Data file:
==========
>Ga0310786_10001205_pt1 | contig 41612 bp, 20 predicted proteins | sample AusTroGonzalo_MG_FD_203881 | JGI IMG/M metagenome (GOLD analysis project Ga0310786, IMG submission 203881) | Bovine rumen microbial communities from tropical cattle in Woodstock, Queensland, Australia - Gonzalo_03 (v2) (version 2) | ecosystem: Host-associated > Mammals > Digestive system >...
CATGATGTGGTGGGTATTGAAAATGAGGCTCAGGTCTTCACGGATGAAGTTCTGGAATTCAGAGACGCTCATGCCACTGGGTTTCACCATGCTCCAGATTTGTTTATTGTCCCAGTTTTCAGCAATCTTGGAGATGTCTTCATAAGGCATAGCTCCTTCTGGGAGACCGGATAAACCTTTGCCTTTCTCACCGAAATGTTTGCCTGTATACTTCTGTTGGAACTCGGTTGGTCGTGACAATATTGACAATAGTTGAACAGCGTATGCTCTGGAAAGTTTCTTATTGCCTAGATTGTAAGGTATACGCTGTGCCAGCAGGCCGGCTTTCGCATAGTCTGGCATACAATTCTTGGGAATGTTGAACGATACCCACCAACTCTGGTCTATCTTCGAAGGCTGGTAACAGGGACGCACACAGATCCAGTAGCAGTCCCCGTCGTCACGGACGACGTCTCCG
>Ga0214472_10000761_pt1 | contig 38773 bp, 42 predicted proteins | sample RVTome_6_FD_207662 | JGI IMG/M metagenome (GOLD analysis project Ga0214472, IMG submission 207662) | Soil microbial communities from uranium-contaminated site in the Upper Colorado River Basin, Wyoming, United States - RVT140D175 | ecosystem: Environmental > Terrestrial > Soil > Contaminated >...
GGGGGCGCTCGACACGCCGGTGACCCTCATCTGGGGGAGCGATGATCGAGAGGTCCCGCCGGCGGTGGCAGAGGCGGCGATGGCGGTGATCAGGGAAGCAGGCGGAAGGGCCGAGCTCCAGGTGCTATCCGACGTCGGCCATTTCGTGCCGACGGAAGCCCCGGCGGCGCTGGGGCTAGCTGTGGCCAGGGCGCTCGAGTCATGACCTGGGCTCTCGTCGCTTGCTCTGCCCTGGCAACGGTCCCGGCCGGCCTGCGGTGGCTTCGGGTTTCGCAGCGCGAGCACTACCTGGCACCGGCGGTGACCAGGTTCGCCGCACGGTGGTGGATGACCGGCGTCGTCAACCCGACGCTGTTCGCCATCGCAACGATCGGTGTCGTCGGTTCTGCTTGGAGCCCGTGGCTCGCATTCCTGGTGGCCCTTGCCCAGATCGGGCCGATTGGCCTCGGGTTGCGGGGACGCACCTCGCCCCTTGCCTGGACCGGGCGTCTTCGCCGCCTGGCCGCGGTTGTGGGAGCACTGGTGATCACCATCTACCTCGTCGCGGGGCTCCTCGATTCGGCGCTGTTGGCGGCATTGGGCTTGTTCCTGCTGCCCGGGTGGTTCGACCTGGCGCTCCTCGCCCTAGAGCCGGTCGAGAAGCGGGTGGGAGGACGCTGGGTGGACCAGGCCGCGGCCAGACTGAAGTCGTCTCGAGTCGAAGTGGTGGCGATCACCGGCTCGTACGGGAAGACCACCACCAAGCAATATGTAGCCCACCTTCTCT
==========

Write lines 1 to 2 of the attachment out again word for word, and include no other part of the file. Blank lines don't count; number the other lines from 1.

>Ga0310786_10001205_pt1 | contig 41612 bp, 20 predicted proteins | sample AusTroGonzalo_MG_FD_203881 | JGI IMG/M metagenome (GOLD analysis project Ga0310786, IMG submission 203881) | Bovine rumen microbial communities from tropical cattle in Woodstock, Queensland, Australia - Gonzalo_03 (v2) (version 2) | ecosystem: Host-associated > Mammals > Digestive system >...
CATGATGTGGTGGGTATTGAAAATGAGGCTCAGGTCTTCACGGATGAAGTTCTGGAATTCAGAGACGCTCATGCCACTGGGTTTCACCATGCTCCAGATTTGTTTATTGTCCCAGTTTTCAGCAATCTTGGAGATGTCTTCATAAGGCATAGCTCCTTCTGGGAGACCGGATAAACCTTTGCCTTTCTCACCGAAATGTTTGCCTGTATACTTCTGTTGGAACTCGGTTGGTCGTGACAATATTGACAATAGTTGAACAGCGTATGCTCTGGAAAGTTTCTTATTGCCTAGATTGTAAGGTATACGCTGTGCCAGCAGGCCGGCTTTCGCATAGTCTGGCATACAATTCTTGGGAATGTTGAACGATACCCACCAACTCTGGTCTATCTTCGAAGGCTGGTAACAGGGACGCACACAGATCCAGTAGCAGTCCCCGTCGTCACGGACGACGTCTCCG